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Dr. Uner Tan on Reverse Evolution in Humans

by Sultan Tarlacı (2010-11-10)


In 2006, the world of science was stunned by the discovery of a Turkish physiologist Dr. Uner Tan who found that a few families in
Turkey consisted of members who could only move on all fours. After scientific examination and studying them, Dr. Tan concluded that these apparently disabled individuals were examples of “Reverse Evolution in Humans”, i.e. the ancestral trait of quadrupedal motion had genetically reappeared in them. This groundbreaking discovery is now termed as “Uner Tan Syndrome” and has culminated the research going on for years on the possibility of reverse evolution in nature. More recently, it has discovered that a single mutation can cause this condition in a family that otherwise would appear and function normally. Having interviewed Dr. Tan before for The Audience Review, I had another brief e-conversation with Dr. Tan the other day about his research.

Ernest: Dr. Tan, thanks for joining me at World New! First, please tell us what were your views about reverse evolution prior to studying the Turkish families affected with the Uner Tan Syndrome?

Dr. Tan: Actually, I was not aware of reverse evolution when I discovered the individuals walking on all four extremities in 2005. Before that, I had only been reading and thinking about the theory of evolution as an enthusiastic scientist. The idea of reverse evolution was just a flash, an ‘aha’ experience, without conscious thought, that came to me as I first saw them. My mind was in a chaotic state of high level excitation when I suddenly realized they were exhibiting the walking style of our ape-like ancestors. I called it “backward evolution” when I used the conscious verbal expression. Thus, the subconscious processes apparently ended in the emergence of a novel hypothesis.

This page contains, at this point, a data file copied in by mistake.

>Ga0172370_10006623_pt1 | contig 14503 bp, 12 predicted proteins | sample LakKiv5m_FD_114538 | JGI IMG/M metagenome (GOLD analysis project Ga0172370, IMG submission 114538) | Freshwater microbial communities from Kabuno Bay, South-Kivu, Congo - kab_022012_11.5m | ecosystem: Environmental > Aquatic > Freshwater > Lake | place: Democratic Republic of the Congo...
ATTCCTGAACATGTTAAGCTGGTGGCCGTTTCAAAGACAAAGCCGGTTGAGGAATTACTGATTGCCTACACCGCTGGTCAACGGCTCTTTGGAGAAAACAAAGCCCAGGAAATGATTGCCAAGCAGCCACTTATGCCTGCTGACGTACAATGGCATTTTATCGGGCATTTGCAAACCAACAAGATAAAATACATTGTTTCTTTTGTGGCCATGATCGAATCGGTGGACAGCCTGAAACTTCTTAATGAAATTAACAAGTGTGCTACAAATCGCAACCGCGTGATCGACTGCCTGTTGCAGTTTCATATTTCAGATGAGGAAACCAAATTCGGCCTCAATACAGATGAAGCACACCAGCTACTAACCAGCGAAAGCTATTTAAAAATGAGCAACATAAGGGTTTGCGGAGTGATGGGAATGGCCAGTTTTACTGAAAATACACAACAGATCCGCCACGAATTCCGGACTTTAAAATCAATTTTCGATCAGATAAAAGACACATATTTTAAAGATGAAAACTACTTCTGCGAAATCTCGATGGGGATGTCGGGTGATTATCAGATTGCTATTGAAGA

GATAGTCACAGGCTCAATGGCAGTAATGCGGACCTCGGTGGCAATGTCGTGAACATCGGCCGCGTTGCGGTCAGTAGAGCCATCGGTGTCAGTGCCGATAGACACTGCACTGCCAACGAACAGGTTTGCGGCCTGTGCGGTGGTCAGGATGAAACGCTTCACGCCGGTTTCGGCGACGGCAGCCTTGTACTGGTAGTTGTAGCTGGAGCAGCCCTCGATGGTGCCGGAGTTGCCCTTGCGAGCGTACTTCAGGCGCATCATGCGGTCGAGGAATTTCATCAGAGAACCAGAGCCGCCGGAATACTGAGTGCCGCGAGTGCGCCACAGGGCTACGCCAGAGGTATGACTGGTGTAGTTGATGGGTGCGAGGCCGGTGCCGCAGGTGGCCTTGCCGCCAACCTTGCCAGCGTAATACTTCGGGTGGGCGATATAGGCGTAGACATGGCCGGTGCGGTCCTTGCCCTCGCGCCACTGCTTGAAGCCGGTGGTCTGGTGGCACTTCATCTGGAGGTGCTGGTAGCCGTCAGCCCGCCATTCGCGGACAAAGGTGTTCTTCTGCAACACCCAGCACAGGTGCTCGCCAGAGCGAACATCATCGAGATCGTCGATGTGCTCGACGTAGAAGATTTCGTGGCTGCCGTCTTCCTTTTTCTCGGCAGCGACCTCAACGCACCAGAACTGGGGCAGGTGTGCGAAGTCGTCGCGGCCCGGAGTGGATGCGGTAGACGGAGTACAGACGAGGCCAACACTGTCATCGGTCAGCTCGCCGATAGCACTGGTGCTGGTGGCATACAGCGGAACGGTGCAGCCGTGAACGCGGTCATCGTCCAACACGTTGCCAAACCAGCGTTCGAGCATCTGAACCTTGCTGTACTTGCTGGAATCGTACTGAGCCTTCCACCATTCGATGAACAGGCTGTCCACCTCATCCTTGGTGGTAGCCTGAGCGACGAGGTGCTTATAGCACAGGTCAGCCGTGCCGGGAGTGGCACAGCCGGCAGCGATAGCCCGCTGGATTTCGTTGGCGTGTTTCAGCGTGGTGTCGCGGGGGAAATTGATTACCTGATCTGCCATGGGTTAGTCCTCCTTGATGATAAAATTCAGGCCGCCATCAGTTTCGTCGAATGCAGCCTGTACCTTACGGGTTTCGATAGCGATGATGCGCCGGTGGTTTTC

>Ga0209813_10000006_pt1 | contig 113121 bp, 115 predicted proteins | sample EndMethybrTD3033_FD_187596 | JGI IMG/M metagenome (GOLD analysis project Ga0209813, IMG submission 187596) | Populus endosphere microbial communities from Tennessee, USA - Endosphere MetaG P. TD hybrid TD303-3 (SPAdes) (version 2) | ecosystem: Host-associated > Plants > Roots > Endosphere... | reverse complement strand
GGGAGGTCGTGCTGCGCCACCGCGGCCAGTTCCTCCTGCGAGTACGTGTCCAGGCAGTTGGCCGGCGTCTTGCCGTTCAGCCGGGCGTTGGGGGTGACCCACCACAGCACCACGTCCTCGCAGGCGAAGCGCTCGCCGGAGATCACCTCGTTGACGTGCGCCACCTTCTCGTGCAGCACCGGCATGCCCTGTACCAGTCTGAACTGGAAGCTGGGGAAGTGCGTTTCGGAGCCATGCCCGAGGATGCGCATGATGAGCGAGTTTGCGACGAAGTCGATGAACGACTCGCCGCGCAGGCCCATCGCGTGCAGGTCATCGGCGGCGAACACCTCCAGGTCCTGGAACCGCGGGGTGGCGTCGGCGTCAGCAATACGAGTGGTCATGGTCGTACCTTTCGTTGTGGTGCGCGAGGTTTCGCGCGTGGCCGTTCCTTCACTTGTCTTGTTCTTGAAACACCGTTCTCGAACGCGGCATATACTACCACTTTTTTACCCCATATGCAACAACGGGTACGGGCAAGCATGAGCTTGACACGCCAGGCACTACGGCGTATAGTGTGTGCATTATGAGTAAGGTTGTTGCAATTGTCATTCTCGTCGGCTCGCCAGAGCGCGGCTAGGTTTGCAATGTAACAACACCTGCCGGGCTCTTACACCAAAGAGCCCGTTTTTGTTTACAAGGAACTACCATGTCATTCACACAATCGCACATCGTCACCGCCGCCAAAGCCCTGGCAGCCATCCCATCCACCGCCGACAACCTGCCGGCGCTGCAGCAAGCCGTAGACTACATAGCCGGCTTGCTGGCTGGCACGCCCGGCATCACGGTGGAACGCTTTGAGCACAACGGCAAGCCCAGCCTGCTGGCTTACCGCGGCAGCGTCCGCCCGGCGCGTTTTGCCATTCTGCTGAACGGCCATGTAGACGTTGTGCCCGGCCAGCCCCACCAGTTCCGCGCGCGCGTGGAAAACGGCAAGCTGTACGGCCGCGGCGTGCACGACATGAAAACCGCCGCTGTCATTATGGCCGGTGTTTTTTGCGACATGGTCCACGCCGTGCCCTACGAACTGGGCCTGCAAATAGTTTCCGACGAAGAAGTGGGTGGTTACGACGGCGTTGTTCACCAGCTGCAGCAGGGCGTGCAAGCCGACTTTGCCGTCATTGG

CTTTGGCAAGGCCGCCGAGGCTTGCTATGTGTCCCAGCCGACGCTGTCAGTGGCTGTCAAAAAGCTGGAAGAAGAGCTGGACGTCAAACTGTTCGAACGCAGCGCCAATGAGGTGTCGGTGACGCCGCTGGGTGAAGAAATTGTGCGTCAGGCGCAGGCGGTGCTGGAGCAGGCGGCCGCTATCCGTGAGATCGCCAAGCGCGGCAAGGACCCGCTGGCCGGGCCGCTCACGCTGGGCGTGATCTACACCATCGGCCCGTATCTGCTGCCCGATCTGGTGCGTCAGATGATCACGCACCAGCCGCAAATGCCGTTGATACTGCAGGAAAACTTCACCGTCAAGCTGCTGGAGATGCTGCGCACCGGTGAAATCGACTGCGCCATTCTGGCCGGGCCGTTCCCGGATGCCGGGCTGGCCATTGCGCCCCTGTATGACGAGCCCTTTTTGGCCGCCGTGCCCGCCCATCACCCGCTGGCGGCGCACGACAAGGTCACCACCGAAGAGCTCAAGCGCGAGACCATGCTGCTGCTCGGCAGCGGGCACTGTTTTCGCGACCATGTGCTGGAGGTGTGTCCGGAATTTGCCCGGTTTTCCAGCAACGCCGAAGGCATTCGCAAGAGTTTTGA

After neuropsychological and radiological examinations, I prepared two articles about these cases, and named the syndrome “Uner Tan syndrome” following the suggestion of my English colleagues. As these articles were published, Jack Lucentini, the editor of World Science, reported the novel syndrome and backward evolution, which was found to be plausible and testable by a US biologist, and some paleontologists, despite some controversy. Nevertheless, this step opened a new area in my search for the quintessence of human beings.

I know now that the reverse evolution has been proven even in animal experiments. Nevertheless, I was the scientist who first suggested the existence of reverse evolution in human beings, consistent with the definition of backward or reverse evolution. That is, “the reacquisition of the same character states as those of ancestor populations by derived populations” (Teotonio and Rose).

Ernest: And what were the compelling evidences to convince you that it was reverse evolution rather than some physical disability accompanied by mental retardation?